Not At All Like the Book: “13 Reasons Why” Netflix Series Review

I spent my birthday weekend binge-watching the Netflix series adaptation of Jay Asher’s 13 Reasons Why. I think that says how much of a fan I was of the book when I read it in high school roughly a decade ago. I’m pretty sure that novel was my first glimpse into the complex issue of suicide. I remember reading the book quickly, my stomach knotting as I learned along with Clay all of the horrible things Hannah Baker had experienced that attributed to her choice to take her own life. I liked the story for its important message of being kind to others, and how that can be a major factor in how someone feels about themselves and the outlook of their life. Of course, the novel paints a very simplistic explanation for the cause of suicide and totally ignores mental health’s role in this issue, but the message is still one I stand by and think is important to spread. So I was excited to see this book come to life through thirteen hour-long episodes.

 

 

But the series was not the same book I read all those years ago. In fact, I would not have read the book if it contained all that the series did, because it was intense. In the vein of crime dramas like Pretty Little Liars and Broadchurch, 13 Reasons Why tacks onto Clay’s journey several other intertwining plots all surrounding Hannah’s suicide and the tapes. Hannah’s parents are filing a lawsuit against the school for not doing enough to help their daughter. The previous listeners of the tapes are worried about Clay’s reaction to them and make plans to stop Clay from pursuing justice. Seeds are also laid for a second season as we see the bullying of one student spark him to begin preparations for what appears to be a school shooting with specific targets in mind. It makes sense that the adaptation of the book would have to be more dramatic as no one would watch thirteen hours of Clay wandering around his city listening to tapes.

If you’re a fan of crime dramas, especially ones focused on high schoolers and their secrets, this will surely delight you. Only a few episodes toward the middle lagged compared to the action and intensity of the others. The show also offers up some important messages about being kind to others, guilt, justice, and secrets. I also liked that we get to learn a lot more about the different people on the tapes and see them for more than just what they did to Hannah. That aspect of the show makes me think of shows like Skins or This Is Us, which show multiple sides to stories and people.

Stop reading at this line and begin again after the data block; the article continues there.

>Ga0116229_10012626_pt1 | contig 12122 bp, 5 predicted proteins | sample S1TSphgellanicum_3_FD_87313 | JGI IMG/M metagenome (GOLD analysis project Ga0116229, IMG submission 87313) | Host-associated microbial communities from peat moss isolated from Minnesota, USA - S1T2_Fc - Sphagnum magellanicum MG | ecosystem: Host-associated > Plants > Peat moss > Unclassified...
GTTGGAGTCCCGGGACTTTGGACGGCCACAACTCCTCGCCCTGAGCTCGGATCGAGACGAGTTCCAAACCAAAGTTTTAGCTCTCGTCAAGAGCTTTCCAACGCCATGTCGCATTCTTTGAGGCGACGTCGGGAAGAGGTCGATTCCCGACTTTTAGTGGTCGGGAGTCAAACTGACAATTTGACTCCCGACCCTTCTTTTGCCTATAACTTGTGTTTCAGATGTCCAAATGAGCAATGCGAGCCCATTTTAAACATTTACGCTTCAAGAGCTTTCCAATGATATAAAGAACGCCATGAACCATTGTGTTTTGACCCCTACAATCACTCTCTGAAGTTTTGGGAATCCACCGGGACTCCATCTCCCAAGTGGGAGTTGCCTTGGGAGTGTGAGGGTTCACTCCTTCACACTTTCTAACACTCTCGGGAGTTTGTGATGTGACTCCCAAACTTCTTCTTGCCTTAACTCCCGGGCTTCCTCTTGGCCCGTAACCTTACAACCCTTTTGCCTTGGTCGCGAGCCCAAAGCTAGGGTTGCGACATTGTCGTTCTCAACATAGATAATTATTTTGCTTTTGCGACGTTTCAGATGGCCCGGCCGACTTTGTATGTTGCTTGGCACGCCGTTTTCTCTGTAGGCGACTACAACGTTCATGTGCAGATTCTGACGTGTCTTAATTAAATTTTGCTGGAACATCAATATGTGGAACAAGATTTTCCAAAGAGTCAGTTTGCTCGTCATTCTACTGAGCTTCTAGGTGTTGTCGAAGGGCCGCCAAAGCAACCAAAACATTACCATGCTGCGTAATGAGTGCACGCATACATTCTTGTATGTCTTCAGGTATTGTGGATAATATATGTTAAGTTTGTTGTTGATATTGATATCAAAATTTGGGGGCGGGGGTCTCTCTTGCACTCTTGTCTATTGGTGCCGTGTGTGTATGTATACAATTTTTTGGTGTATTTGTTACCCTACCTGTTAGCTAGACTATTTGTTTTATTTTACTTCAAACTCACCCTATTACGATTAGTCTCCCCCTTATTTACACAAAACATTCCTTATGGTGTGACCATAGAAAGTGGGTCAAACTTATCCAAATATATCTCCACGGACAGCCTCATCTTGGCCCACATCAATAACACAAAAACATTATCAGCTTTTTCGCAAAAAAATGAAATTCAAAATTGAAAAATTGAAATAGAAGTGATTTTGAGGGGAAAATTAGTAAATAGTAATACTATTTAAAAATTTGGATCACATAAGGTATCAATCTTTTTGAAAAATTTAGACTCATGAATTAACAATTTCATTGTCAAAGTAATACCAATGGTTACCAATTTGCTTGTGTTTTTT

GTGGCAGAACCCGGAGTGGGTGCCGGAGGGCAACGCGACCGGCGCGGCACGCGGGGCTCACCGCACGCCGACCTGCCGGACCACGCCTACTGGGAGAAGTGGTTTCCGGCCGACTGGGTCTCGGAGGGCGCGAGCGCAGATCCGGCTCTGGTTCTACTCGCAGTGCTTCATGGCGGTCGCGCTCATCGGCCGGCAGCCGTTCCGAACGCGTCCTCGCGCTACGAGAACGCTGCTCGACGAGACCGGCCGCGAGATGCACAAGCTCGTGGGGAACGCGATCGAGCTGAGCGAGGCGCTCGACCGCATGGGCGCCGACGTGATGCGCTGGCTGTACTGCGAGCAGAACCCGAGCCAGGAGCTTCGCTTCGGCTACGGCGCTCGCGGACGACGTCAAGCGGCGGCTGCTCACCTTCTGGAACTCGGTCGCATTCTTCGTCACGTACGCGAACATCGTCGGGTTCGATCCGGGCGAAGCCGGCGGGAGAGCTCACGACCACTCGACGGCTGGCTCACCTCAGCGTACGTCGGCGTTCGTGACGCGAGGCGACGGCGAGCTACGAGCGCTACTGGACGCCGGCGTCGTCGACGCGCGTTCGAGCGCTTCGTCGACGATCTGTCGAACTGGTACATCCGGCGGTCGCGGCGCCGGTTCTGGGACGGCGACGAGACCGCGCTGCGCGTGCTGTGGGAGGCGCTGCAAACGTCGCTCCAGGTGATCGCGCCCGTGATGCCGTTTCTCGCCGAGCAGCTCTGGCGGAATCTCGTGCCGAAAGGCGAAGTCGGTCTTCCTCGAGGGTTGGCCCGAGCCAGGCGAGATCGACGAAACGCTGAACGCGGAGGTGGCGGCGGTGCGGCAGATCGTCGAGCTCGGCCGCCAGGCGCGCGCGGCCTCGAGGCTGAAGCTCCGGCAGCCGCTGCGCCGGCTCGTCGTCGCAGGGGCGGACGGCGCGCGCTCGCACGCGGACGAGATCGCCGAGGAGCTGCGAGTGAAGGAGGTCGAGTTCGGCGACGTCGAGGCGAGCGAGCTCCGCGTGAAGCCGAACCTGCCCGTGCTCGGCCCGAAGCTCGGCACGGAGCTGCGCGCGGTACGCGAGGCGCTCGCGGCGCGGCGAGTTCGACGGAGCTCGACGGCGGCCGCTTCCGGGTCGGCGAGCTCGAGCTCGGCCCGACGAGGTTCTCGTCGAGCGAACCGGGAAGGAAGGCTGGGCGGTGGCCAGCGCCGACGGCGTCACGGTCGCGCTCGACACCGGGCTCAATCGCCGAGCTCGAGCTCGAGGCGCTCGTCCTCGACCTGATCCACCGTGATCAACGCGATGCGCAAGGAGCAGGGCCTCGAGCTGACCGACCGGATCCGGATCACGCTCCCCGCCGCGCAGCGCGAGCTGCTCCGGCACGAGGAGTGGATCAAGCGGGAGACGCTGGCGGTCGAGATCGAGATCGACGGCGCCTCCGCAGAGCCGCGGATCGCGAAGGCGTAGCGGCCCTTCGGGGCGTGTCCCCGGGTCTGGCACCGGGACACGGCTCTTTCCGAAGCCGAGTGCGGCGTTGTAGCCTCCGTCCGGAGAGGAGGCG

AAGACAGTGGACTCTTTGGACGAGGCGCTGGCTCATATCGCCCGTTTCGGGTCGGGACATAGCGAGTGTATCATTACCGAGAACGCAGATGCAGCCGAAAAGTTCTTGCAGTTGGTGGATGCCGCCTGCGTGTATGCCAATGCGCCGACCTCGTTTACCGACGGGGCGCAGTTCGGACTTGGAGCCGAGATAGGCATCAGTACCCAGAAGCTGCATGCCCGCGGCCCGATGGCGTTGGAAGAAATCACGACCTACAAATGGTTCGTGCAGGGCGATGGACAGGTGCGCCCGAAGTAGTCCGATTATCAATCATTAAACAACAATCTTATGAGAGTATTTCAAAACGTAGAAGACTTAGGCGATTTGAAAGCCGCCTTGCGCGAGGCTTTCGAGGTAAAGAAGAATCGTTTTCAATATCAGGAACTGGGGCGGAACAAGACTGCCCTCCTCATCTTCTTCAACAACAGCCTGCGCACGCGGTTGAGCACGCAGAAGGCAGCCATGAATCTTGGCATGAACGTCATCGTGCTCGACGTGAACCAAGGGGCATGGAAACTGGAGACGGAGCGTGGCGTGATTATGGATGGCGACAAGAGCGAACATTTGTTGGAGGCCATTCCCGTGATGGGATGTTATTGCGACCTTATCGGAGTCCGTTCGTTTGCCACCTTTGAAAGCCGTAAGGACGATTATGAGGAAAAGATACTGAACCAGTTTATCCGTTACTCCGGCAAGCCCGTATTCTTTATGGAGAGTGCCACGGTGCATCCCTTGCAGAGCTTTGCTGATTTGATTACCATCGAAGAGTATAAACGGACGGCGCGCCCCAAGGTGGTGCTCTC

I would caution you about the content of some of the later episodes. There’s two instances of relatively graphic rape, and warnings are put at the start of those episodes, but still, proceed with caution if that would be triggering to you. Likewise, there is a very graphic and gory scene that shows Hannah killing herself (in the adaptation she slits her wrists in the bathtub). I had to look away because it was really intense. My biggest qualm with the series was how much they dramatized Hannah’s suicide. I don’t know if I would consider it being glorified, but I did think the attention they gave the actual act was unnecessary.

I enjoyed watching the series, although taking it all in over the course of three days was a little much for me. The teen drama felt a little overblown in some parts, but I liked that it maintained its core message as well as explored some other important questions. Ultimately, if you’re looking for a new crime drama to binge, this is a great show to put in your Netflix queue. But if you’re looking for a faithful adaptation of the book, you will be disappointed.

Featured Image: Gosh!TV

Maggie Stough

Maggie Stough

Maggie is a graduate of the University of Mary Washington and is currently trying to make the most out of post grad life (read: figuring out what she’s supposed to be doing on this planet). When she’s not having an existential crisis, you can find her working on a novel, having a cuppa, petting a dog, reading a YA novel, coloring, getting her cardio in at a concert, or quilting.
Maggie Stough
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